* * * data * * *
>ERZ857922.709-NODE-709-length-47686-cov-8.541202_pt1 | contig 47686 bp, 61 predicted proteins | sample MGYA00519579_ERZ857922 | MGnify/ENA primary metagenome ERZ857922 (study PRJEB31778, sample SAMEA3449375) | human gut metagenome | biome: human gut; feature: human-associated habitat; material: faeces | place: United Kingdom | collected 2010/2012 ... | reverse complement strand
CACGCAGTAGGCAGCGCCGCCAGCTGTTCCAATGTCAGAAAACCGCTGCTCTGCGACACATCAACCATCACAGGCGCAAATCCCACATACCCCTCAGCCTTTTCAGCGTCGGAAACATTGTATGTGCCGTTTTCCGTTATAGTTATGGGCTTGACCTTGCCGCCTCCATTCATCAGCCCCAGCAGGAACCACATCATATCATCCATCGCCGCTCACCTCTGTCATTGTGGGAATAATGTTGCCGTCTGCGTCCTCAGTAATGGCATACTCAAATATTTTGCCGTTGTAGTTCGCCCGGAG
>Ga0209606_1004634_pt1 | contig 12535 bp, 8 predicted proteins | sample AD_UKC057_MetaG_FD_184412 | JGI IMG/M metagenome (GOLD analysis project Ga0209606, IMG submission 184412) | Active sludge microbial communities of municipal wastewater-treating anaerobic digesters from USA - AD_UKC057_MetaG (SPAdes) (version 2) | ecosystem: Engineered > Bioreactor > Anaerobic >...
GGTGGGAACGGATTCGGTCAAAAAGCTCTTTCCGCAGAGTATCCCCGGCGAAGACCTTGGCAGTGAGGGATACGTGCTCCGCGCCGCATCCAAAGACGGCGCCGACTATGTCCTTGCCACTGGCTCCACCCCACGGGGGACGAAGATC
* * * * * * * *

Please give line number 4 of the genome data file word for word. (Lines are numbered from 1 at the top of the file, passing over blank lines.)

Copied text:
GGTGGGAACGGATTCGGTCAAAAAGCTCTTTCCGCAGAGTATCCCCGGCGAAGACCTTGGCAGTGAGGGATACGTGCTCCGCGCCGCATCCAAAGACGGCGCCGACTATGTCCTTGCCACTGGCTCCACCCCACGGGGGACGAAGATC